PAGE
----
If the Shoe Fits
by Anne Stancil
A customer sent me a link to this NY Times Well Blog about a recent study involving the correlation between running shoes and injury. He asked my opinion given our Fit Process here at Fleet Feet Sports. The article definitely caught my attention, and rather than respond just to him, I wanted to address it in a more public forum.
While most research studies are not without flaws, they raise interesting questions and spark discussion, which in my opinion, is a good thing. This study from Aarhus University in Denmark about the role of running footwear (or lack thereof) and injury certainly raises questions. To summarize briefly, researchers gathered a group of novice runners, gave them all the same type of neutral running shoes, and then tracked their rate of injury over the course of a year. Interestingly, there was no stipulation on how far, fast, or where the participants ran. On first glance I disagreed immediately: “what do they mean that the type of running shoe doesn’t matter—of course it does”. Upon further reading, however, I actually agree with many of the ideas presented here. First of all, footwear is only one piece to the challenging puzzle of running injury. In fact, the majority of injuries we see are the result of improper training and overuse. Although we like to blame our shoes, treating an injury requires multiple approaches and remedies.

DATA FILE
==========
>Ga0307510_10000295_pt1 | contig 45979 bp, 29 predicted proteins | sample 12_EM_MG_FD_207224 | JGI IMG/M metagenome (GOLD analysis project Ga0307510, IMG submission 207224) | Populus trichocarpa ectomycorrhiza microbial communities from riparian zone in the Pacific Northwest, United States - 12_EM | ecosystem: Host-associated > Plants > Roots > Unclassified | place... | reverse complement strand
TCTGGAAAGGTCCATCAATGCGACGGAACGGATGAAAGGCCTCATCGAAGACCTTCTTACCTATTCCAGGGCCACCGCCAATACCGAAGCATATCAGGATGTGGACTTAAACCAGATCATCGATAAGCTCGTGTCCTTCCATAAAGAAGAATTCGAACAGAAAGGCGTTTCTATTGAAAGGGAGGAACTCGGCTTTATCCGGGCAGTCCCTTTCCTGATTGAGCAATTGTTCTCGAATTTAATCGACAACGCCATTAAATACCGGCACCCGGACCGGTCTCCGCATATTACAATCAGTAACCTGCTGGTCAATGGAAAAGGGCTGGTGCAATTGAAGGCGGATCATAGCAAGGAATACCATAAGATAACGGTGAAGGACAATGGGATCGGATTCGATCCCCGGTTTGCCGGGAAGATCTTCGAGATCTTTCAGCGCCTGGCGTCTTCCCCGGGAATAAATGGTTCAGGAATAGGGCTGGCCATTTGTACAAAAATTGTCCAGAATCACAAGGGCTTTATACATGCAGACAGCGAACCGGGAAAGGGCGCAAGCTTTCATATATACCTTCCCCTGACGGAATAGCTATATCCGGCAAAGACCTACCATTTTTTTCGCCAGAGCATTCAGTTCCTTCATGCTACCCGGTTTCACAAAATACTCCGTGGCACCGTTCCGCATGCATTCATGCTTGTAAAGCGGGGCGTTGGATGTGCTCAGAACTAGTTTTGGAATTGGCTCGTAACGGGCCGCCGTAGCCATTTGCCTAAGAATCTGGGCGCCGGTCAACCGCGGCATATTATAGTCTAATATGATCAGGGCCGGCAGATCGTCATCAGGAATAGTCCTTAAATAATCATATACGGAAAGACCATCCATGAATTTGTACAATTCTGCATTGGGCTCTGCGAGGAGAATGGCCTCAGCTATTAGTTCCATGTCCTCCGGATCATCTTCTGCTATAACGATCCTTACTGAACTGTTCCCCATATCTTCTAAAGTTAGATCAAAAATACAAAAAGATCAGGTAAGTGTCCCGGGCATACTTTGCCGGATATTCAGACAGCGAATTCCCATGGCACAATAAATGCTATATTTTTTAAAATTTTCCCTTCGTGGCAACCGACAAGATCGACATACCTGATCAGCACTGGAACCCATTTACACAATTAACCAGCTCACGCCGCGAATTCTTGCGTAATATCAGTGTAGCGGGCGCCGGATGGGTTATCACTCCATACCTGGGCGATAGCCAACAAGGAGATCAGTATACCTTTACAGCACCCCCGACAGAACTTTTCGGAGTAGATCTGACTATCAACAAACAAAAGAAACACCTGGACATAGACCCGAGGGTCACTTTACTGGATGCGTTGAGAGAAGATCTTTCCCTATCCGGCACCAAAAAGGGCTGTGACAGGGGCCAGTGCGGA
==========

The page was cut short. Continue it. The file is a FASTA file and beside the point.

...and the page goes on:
Having said that however, it doesn’t mean that proper footwear or improper footwear can’t play a role in injury. What we’ve discovered over the years at Fleet Feet is that the fit of the shoes can matter a great deal in a runner and walker’s overall performance and comfort. This can be related to the type of shoe—neutral, stability, or motion control—but not always. There are many factors to consider in shoe fit—the length, width, shape, and volume of the shoe do matter and it’s important to find the proper fit. Common problems like blisters and plantar fasciitis can be solved by a well-fitting shoe. We also want to consider potential need for an insert or a technical sock. If you've experienced our Fit Process here at Fleet Feet, you know that we consider all of the above when fitting shoes, including the rate of pronation for each foot, as it can play a role in fit.
The big takeaway for me when reading this blog was the need to consider the variety of factors that can contribute to running injuries. While I'm left with questions regarding the study itself--were there certain injuries that appeared more frequently than others? Did injuries correlate more to the amount of milage?--I'm glad it was published, since it hopefully will create discussion.
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